I'm not sure I know anyone who enjoys job hunting. I personally don't enjoy it. I guess the one upside is that it gives you the opportunity to decide who you're going to be. So far I've been a few things and I often wonder where my life would be now if I was still one of those things, or if I had never been one of those things. In my mind, each decision you make in life leads to a new path for your life to take. And in some parallel universe where you didn't make that choice, or you chose a different path, your life is completely different from what it is today.
For example, imagine if I had never quit my job as a tele-interviewer (which is kind of like being a tele-marketer, but you're trying to get people to participate in a survey rather than trying to get them to buy something). Imagine if I was still working that job, rather than the one I have now. If I had settled for that rather than moving on to new things. I would still feel like I was at a standstill, still feeling like I wasn't going anywhere or doing something I loved. It's nothing against that sort of work - I'm sure there must be someone out there who maybe enjoys getting sworn at by complete strangers over the phone - but it just seems like the type of job that was created by someone who never actually had to test it out and see if it was effective or not, because if they had, they might have realized that for every interview you get, you probably get at least 50 rejections. And that's a lot of rejection for anyone to face in an 8-hour shift. It's tiring. It's exhausting. And it's frustrating. It's the type of job created following the notion that if you were to have a million chimps typing away on a million typewriters (for a million years!), one of them would eventually spit the words of William Shakespeare out of that archaic machine and onto a piece of 20lb bond paper.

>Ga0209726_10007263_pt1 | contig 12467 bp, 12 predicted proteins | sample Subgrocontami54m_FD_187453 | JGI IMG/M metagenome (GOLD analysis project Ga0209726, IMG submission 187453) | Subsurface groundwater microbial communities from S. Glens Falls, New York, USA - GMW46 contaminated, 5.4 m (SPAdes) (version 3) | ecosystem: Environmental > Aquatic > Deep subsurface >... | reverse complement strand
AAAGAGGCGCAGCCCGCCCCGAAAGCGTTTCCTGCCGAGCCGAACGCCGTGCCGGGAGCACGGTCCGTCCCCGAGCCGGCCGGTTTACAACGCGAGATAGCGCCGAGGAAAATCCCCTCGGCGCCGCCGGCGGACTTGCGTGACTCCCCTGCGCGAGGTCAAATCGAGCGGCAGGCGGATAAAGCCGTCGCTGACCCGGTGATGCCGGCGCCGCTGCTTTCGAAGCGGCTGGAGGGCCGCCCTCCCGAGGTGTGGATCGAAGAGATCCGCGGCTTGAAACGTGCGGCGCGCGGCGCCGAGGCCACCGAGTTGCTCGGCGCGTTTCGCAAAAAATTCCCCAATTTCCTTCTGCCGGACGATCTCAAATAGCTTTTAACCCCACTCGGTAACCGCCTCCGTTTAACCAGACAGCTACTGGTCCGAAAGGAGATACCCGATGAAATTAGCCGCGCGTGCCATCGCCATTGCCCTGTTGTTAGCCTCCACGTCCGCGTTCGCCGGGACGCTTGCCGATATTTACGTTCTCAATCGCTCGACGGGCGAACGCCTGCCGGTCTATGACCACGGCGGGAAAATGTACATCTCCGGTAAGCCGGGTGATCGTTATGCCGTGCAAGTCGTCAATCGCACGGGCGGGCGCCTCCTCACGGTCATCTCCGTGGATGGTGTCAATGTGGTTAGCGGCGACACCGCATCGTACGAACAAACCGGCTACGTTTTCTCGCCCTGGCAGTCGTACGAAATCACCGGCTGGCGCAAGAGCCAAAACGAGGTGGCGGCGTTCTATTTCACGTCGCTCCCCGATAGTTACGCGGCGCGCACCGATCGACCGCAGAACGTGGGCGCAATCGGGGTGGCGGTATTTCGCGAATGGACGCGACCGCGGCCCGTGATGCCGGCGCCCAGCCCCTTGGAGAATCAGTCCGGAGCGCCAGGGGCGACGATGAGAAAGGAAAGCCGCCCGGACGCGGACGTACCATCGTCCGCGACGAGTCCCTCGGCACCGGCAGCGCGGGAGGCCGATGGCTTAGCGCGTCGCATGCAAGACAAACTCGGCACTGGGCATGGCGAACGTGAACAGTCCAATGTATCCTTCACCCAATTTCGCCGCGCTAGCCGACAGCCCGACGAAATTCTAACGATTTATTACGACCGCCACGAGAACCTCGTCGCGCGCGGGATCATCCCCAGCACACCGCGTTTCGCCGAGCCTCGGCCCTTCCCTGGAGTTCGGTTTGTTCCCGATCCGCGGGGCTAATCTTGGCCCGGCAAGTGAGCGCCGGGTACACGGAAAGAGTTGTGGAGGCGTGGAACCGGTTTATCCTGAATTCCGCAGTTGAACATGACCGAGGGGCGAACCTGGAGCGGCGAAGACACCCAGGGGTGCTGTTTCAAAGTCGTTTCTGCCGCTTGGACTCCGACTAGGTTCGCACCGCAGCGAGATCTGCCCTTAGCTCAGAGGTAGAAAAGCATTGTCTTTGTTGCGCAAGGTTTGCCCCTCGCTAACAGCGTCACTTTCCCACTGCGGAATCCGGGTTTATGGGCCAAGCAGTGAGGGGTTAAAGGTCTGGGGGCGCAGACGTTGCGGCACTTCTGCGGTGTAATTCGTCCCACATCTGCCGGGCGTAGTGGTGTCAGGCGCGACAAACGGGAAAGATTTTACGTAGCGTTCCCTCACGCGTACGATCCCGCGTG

There are plenty of routes I could have gone in life, and plenty of things I could have been right now - I could have become an archivist, a graduate student (which could have lead to being a research assistant or again being a teacher's assistant), a canvasser for charity, a graphic designer, a civil servant, etc. But I am where I am now, and the choices I have made have brought me here. I can either like it or lump it, because if job hunting has taught me anything, it's that you never have to settle. You can usually always change what you don't like about your life. There are always new opportunities out there if you look for them. I guess that's the upside to job hunting.